5. If ${{\mathcal M}\models\phi({\mathfrak c})}$ has been defined for all assignments ${{\mathfrak c},}$ then ${{\mathcal M}\models\forall x\,\phi({\mathfrak a})}$ iff for any assignment ${{\mathfrak b}}$ that coincides with ${{\mathfrak a}}$ on all variables except (possibly) ${x,}$ we have ${{\mathcal M}\models\phi({\mathfrak b}).}$

It may take some reflection to realize that this definition is just spelling out the “obvious” notion of truth that one actually works with. An easy induction shows that given ${\phi(x_1,\dots,x_k),}$ a structure ${{\mathcal M}=(M,\dots),}$ and two assignments ${{\mathfrak a}}$ and ${{\mathfrak b}}$ such that ${{\mathfrak a}(x_i)={\mathfrak b}(x_i)}$ for ${1\le i\le k,}$ then

$\displaystyle {\mathcal M}\models\phi({\mathfrak a})\mbox{ iff }{\mathcal M}\models\phi({\mathfrak b}).$

Because of this, we write

$\displaystyle {\mathcal M}\models\phi(a_1,\dots,a_k)$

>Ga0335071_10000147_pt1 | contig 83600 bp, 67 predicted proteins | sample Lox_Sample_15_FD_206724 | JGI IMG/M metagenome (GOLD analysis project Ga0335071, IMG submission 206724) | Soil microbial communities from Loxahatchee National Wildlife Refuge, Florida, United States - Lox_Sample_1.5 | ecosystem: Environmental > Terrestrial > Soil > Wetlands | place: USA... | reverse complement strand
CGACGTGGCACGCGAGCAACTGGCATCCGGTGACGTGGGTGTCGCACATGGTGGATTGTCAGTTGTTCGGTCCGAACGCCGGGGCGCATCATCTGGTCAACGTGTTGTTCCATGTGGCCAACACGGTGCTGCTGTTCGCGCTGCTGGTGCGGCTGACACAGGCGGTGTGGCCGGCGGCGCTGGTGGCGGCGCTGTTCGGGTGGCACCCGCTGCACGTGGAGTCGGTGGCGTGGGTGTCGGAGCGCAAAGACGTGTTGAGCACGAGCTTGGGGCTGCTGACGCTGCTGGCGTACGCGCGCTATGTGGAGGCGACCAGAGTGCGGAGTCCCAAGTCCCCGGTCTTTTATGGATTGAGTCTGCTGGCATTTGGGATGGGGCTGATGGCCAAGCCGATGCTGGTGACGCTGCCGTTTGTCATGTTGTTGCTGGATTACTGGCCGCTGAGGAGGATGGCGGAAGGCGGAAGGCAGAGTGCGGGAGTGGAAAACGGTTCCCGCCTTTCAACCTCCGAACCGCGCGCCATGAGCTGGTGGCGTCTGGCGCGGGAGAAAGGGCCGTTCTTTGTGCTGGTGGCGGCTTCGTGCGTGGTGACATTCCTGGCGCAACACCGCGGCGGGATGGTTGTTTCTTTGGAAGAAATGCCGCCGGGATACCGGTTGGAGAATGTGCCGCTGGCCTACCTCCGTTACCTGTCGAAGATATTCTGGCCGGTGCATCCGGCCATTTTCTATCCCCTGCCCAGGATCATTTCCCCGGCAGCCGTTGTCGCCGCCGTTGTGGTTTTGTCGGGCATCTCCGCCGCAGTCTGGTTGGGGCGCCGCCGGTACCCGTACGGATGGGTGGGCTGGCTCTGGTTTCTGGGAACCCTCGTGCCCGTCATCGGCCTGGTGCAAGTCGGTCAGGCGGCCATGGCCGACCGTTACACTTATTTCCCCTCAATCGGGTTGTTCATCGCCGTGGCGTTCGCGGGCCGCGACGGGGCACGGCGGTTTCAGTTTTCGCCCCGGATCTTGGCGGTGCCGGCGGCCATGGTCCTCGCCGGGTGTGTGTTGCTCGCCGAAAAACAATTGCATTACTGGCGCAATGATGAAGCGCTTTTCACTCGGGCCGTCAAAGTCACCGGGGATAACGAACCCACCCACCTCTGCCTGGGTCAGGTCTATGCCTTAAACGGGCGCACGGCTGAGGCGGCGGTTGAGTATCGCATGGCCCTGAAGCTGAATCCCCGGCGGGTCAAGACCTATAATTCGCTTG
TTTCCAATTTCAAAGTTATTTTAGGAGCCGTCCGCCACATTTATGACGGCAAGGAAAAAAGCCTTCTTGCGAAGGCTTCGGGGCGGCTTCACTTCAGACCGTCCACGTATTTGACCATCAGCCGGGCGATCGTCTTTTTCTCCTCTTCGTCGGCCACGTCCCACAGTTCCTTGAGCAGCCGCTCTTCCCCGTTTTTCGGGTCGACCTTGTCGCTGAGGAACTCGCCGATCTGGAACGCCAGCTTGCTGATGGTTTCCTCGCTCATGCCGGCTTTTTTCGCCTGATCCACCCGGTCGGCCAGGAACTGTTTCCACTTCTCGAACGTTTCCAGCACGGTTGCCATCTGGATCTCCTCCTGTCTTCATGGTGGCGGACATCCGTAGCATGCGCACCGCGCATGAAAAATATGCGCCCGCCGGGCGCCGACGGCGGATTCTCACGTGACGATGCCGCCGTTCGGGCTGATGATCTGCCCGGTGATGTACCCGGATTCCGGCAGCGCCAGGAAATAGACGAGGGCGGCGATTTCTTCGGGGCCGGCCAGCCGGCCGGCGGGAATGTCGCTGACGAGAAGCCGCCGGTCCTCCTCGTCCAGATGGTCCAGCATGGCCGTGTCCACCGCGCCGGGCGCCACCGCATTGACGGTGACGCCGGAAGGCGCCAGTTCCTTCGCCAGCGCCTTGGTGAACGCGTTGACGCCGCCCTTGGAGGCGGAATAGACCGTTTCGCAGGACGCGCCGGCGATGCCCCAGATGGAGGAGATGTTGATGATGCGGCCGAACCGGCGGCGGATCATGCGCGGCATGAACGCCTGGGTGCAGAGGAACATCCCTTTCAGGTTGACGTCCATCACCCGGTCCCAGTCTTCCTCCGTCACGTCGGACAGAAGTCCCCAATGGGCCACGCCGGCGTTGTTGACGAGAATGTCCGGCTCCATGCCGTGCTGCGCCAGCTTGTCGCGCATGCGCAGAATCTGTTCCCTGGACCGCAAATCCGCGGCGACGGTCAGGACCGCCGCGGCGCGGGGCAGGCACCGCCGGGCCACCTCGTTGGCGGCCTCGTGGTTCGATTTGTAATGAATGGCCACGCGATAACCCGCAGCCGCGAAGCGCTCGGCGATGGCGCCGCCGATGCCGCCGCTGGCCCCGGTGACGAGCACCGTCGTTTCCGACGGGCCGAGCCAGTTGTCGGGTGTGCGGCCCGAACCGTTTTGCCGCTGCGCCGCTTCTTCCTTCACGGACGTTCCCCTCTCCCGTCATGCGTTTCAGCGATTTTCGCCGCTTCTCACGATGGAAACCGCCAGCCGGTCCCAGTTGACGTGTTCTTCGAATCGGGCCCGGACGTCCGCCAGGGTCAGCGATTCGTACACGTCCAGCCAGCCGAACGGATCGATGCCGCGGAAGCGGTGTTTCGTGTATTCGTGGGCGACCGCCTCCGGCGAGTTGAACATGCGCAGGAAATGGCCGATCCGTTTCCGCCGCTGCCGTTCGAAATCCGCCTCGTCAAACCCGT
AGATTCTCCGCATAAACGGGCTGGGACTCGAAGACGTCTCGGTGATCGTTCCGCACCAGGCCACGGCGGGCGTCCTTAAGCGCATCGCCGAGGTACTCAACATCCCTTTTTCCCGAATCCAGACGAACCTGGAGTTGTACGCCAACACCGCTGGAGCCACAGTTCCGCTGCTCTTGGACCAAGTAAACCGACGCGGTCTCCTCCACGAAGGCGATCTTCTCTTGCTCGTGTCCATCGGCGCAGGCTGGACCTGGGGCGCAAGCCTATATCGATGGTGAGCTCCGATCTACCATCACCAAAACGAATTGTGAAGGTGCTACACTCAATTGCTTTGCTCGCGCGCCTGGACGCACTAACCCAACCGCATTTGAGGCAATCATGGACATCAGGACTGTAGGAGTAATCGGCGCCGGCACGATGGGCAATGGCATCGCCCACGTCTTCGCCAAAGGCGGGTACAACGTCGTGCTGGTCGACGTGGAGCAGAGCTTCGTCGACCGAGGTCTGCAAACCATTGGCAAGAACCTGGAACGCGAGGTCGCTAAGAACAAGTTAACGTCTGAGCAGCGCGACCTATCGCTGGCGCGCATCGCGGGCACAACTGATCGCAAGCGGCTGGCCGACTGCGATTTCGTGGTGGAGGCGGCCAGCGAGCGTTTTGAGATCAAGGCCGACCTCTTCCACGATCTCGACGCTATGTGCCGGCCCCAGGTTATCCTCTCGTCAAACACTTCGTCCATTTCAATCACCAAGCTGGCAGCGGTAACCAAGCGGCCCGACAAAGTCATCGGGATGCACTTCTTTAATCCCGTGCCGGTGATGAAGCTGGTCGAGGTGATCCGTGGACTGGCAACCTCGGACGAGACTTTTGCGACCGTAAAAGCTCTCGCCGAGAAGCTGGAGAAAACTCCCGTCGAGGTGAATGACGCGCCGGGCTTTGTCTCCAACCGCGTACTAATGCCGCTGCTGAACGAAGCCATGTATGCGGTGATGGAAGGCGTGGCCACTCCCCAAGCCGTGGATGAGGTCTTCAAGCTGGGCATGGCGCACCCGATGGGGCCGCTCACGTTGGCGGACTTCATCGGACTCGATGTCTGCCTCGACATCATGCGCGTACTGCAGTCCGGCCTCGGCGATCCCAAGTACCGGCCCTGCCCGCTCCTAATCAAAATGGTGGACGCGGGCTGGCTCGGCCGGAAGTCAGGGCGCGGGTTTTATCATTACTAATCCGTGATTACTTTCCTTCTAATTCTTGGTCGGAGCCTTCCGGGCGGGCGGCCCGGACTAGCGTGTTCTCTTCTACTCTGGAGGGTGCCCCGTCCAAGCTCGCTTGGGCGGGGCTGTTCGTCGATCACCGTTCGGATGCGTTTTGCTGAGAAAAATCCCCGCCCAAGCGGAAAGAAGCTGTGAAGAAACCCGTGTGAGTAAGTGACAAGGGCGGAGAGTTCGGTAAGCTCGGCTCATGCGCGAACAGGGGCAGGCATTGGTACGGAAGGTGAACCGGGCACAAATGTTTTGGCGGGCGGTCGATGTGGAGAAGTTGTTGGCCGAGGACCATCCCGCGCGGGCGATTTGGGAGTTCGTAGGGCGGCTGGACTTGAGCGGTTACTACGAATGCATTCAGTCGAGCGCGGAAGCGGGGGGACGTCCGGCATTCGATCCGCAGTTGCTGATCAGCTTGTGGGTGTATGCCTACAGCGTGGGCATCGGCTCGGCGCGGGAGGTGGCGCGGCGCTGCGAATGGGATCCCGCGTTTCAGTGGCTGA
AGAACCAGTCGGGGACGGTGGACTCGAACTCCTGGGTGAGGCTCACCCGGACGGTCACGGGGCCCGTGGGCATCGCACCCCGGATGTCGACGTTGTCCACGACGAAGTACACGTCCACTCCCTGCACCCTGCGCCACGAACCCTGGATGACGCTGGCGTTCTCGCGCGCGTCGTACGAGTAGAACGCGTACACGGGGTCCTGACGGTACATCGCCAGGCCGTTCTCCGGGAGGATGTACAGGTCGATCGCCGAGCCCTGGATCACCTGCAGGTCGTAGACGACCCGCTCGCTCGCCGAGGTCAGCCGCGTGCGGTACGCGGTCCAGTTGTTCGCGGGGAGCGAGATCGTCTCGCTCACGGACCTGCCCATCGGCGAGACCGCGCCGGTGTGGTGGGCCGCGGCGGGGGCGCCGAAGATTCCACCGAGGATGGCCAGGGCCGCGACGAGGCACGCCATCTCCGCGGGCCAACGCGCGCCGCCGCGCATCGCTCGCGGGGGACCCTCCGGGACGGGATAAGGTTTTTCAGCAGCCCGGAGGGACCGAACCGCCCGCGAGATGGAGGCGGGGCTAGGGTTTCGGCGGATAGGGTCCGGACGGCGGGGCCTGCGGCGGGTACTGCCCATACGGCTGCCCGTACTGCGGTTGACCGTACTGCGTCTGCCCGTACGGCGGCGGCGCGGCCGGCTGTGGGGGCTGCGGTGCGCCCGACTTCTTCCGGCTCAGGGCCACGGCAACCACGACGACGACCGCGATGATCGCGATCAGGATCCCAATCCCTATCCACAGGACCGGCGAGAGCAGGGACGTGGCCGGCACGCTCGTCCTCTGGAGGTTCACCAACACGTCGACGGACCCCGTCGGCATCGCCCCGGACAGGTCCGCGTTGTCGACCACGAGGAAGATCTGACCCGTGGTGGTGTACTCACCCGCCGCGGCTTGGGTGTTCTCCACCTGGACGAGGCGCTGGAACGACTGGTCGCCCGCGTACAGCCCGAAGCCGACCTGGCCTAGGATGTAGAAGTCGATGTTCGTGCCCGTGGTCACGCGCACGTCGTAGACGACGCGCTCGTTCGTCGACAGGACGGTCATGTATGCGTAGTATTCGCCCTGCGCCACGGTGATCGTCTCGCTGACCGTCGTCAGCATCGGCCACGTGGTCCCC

for ${a_1,\dots,a_k\in M}$ whenever ${{\mathcal M}\models\phi({\mathfrak c})}$ for some (any) assignment ${{\mathfrak c}}$ such that ${{\mathfrak c}(x_i)=a_i}$ for ${1\le i\le k.}$ Again, we should think of this as saying that the tuple ${(a_1,\dots,a_k)}$ has property ${\phi}$ in ${{\mathcal M}.}$ This may help clarify the definition of ${{\mathcal M}\models\forall x\,\phi({\mathfrak a}):}$ Given ${\phi(x,\vec y),}$ we are saying that

$\displaystyle {\mathcal M}\models\forall x\,\phi(\vec a)$

iff for any ${b\in M,}$ we have

$\displaystyle {\mathcal M}\models\phi(b,\vec a);$

note that the free variables of ${\forall x\,\phi}$ are among ${\vec y}$ regardless of whether ${x}$ is free or not in ${\phi.}$ Note also that if ${\phi}$ is a sentence, then whether ${{\mathcal M}\models\phi({\mathfrak a})}$ is actually independent of ${{\mathfrak a},}$ and we simply write ${{\mathcal M}\models\phi}$ in that case.

Definition 13 If ${T}$ is a theory and ${{\mathcal M}}$ is a structure (in the language of ${T}$), we say that ${{\mathcal M}}$ is a model of ${T,}$ in symbols ${{\mathcal M}\models T,}$ iff ${{\mathcal M}\models\phi}$ for all ${\phi\in T.}$ We say that ${T\models\phi}$ iff all models of ${T}$ are models of ${\phi.}$

The notation is the usual one. For example, a group is simply a model of the theory of groups, which we could state in the language ${\{1,*,{}^{-1}\}}$ as the set of axioms asserting the usual properties, and it is a good way of checking that one has understood the definitions to see that this is indeed the case.